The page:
Oregon Leads the Nation on Anti-Misinformation Reform
Common Cause Oregon Anti-Misinformation Activists Impact New Solutions for our Democracy
Common Cause creates change because of the power of the people, especially our dedicated volunteers and members. As our founder John Gardner put it when Common Cause started, “everyone is organized but the people.” For over 50 years we’ve taken on the most challenging issues facing our democracy.
One of the most pressing challenges to our democracy is the major increase in the spread of election misinformation — that is, false information about elections (including the 2020 election results), mostly passed through social media, that is meant to create confusion and mislead the people who encounter it.
While there are many efforts to combat election disinformation — from the media, academics, policy makers, and other advocacy organizations — the secret weapon in the fight to protect all voters from disinformation is you. Working together, we can understand it and do the work between elections that really matters, which can have a major impact! A recent victory demonstrates why engaging the public to combat disinformation is so important.
From July 2020 to January 2021, thousands of volunteers joined our Stopping Cyber Suppression campaign, monitoring social media to identify and stop voting and election disinformation. In less than a year, volunteers identified thousands of pieces of content on social platforms. We reported and recommended removing hundreds of them from Facebook, Twitter, YouTube, and other platforms.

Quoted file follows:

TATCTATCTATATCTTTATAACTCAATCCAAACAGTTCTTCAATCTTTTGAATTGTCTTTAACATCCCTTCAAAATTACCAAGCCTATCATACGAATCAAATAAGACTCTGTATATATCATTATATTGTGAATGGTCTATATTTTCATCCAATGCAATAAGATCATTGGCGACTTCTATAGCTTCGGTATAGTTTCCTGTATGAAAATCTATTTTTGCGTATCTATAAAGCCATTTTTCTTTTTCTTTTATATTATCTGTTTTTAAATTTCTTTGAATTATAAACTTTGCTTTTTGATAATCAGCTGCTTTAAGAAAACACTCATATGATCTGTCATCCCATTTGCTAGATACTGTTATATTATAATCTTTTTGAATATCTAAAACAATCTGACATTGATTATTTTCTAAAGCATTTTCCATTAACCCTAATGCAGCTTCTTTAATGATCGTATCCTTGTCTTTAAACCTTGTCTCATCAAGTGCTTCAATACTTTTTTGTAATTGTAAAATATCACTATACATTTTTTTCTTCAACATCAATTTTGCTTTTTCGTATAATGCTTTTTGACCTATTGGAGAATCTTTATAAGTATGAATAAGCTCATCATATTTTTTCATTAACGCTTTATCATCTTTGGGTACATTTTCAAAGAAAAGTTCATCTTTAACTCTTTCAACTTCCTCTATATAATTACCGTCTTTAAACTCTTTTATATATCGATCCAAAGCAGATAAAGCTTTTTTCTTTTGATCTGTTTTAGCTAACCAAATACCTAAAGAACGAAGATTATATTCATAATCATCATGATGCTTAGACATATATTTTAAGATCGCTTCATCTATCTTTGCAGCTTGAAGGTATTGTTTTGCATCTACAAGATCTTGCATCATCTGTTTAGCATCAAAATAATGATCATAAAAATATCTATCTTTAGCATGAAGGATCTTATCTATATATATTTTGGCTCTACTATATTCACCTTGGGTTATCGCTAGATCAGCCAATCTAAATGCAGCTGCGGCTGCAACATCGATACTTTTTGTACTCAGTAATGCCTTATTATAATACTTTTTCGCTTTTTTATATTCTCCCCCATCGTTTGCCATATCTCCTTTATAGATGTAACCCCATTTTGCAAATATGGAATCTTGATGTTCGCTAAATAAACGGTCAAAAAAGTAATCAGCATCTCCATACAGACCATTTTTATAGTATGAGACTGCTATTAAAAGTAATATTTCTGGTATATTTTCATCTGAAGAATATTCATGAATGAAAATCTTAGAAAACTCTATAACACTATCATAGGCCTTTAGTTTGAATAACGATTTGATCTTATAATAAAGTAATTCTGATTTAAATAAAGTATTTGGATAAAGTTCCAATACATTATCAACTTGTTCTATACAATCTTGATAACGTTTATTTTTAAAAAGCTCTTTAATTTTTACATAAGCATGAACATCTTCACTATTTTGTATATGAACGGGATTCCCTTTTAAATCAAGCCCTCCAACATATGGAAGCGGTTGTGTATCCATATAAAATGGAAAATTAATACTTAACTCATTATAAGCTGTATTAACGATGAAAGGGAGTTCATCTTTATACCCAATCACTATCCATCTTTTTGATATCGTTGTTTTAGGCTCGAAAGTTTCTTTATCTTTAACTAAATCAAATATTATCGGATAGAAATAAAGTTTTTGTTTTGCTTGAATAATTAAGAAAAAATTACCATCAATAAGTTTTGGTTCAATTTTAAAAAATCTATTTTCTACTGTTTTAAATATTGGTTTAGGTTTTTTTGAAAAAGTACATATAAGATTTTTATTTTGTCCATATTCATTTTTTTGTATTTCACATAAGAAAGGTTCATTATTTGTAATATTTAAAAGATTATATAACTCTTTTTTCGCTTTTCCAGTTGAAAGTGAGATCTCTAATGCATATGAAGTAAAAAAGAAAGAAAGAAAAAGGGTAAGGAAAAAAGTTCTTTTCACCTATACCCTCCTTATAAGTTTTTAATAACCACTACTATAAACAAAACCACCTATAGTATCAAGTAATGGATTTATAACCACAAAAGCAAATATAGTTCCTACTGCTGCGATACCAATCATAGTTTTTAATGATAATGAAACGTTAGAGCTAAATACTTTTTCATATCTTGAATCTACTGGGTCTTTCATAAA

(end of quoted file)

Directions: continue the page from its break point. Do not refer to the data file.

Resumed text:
Passing new laws can make an even bigger change — which is why Common Cause Oregon advocated to pass House Bill 2323. The legislation, “prohibits knowingly communicating materially false statements, including by electronic or telephonic means, with intent to mislead electors…” about where Oregonians may vote, how they can vote, varying deadlines that come up during the election cycle, or their voting qualifications within 30 days of a primary election or special election or within 60 days of a general election. This legislation authorizes the Attorney General to prosecute violations and establishes civil penalties of up to $10,000 for violations.
And here again is where the engaged public made another impact. Two of our Stopping Cyber Suppression volunteers, Darren Kloomok, and another volunteer who requested to not be named, both testified before members of the Oregon legislature in favor of the bill. Their personal experience seeing election disinformation up close — and its deleterious effects on voters — helped bring this difficult issue to light in compelling testimony to the Oregon Legislature.
It also underscores why it is so important to update our laws with the rise of election disinformation spread via social media.
In Darren’s testimony, Darren mentioned measures already taken by the Oregon legislature to prohibit false information about candidates or measures on the ballot. But that isn’t enough in the social media age — HB 2323 tightens the loopholes around misinformation. As Darren aptly pointed out in his testimony, “a lie can travel halfway around the world before the truth puts on its shoes.” This issue therefore demands evolving legislative solutions as bad actors learn to better target their misinformation – and this piece of legislation is a great first step in protecting Oregonians.
In combination with their testimony, grassroots advocacy, lobbying and other strategies, the activists and supporters of Common Cause Oregon won this battle for the people as the bill passed in the 2021 legislative session. This is in no small part thanks to the testimony of Darren and other volunteers. As Darren has said to us, “democracy depends on a free and open airing of what is important. Mis/disinformation robs us of an ability to have faith in what we read. I fear that will lead to a lack of faith in our system of government.”
Oregon shines as a leading example of what states can do to protect their constituents from targeted mis and disinformation. By passing this bill, the Oregon state legislature has shown they are willing to take action against the spread of mis and disinformation during election cycles to protect constituents from targeted messaging.